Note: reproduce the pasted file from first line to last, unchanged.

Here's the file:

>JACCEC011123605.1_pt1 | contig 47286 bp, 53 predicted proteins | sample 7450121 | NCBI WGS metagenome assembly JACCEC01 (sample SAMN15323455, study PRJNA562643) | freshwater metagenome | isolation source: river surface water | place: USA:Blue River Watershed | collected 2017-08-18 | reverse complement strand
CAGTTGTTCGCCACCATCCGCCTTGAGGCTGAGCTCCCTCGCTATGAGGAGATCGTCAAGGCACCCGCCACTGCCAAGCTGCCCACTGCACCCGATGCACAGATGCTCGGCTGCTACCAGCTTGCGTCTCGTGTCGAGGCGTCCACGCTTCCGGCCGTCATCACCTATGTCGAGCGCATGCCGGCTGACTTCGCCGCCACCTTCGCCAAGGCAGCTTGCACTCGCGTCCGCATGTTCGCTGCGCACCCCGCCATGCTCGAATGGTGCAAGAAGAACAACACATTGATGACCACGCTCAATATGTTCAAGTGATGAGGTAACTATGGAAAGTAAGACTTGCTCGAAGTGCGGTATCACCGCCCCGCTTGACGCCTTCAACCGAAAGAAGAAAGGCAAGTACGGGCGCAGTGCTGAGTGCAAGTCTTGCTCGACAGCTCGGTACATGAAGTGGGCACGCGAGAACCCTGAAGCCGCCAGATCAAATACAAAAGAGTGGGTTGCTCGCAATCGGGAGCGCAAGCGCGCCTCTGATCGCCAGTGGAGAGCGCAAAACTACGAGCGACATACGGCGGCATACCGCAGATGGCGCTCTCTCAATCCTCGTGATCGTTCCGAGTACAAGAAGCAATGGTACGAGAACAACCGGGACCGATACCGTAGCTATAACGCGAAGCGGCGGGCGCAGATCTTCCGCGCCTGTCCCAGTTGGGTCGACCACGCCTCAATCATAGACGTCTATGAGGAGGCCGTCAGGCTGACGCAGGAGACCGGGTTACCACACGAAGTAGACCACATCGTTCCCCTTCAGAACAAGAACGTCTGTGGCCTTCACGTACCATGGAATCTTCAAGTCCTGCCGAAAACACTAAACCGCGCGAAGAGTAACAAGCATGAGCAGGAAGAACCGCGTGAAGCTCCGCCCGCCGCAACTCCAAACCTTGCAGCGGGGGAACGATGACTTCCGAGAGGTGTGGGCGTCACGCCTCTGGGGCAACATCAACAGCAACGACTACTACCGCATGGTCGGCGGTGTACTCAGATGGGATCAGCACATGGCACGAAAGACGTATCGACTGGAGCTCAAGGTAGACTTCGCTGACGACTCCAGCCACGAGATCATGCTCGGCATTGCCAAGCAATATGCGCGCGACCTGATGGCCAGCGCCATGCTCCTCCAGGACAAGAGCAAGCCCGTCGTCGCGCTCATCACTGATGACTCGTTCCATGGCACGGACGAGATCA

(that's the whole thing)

>JACCEC011123605.1_pt1 | contig 47286 bp, 53 predicted proteins | sample 7450121 | NCBI WGS metagenome assembly JACCEC01 (sample SAMN15323455, study PRJNA562643) | freshwater metagenome | isolation source: river surface water | place: USA:Blue River Watershed | collected 2017-08-18 | reverse complement strand
CAGTTGTTCGCCACCATCCGCCTTGAGGCTGAGCTCCCTCGCTATGAGGAGATCGTCAAGGCACCCGCCACTGCCAAGCTGCCCACTGCACCCGATGCACAGATGCTCGGCTGCTACCAGCTTGCGTCTCGTGTCGAGGCGTCCACGCTTCCGGCCGTCATCACCTATGTCGAGCGCATGCCGGCTGACTTCGCCGCCACCTTCGCCAAGGCAGCTTGCACTCGCGTCCGCATGTTCGCTGCGCACCCCGCCATGCTCGAATGGTGCAAGAAGAACAACACATTGATGACCACGCTCAATATGTTCAAGTGATGAGGTAACTATGGAAAGTAAGACTTGCTCGAAGTGCGGTATCACCGCCCCGCTTGACGCCTTCAACCGAAAGAAGAAAGGCAAGTACGGGCGCAGTGCTGAGTGCAAGTCTTGCTCGACAGCTCGGTACATGAAGTGGGCACGCGAGAACCCTGAAGCCGCCAGATCAAATACAAAAGAGTGGGTTGCTCGCAATCGGGAGCGCAAGCGCGCCTCTGATCGCCAGTGGAGAGCGCAAAACTACGAGCGACATACGGCGGCATACCGCAGATGGCGCTCTCTCAATCCTCGTGATCGTTCCGAGTACAAGAAGCAATGGTACGAGAACAACCGGGACCGATACCGTAGCTATAACGCGAAGCGGCGGGCGCAGATCTTCCGCGCCTGTCCCAGTTGGGTCGACCACGCCTCAATCATAGACGTCTATGAGGAGGCCGTCAGGCTGACGCAGGAGACCGGGTTACCACACGAAGTAGACCACATCGTTCCCCTTCAGAACAAGAACGTCTGTGGCCTTCACGTACCATGGAATCTTCAAGTCCTGCCGAAAACACTAAACCGCGCGAAGAGTAACAAGCATGAGCAGGAAGAACCGCGTGAAGCTCCGCCCGCCGCAACTCCAAACCTTGCAGCGGGGGAACGATGACTTCCGAGAGGTGTGGGCGTCACGCCTCTGGGGCAACATCAACAGCAACGACTACTACCGCATGGTCGGCGGTGTACTCAGATGGGATCAGCACATGGCACGAAAGACGTATCGACTGGAGCTCAAGGTAGACTTCGCTGACGACTCCAGCCACGAGATCATGCTCGGCATTGCCAAGCAATATGCGCGCGACCTGATGGCCAGCGCCATGCTCCTCCAGGACAAGAGCAAGCCCGTCGTCGCGCTCATCACTGATGACTCGTTCCATGGCACGGACGAGATCA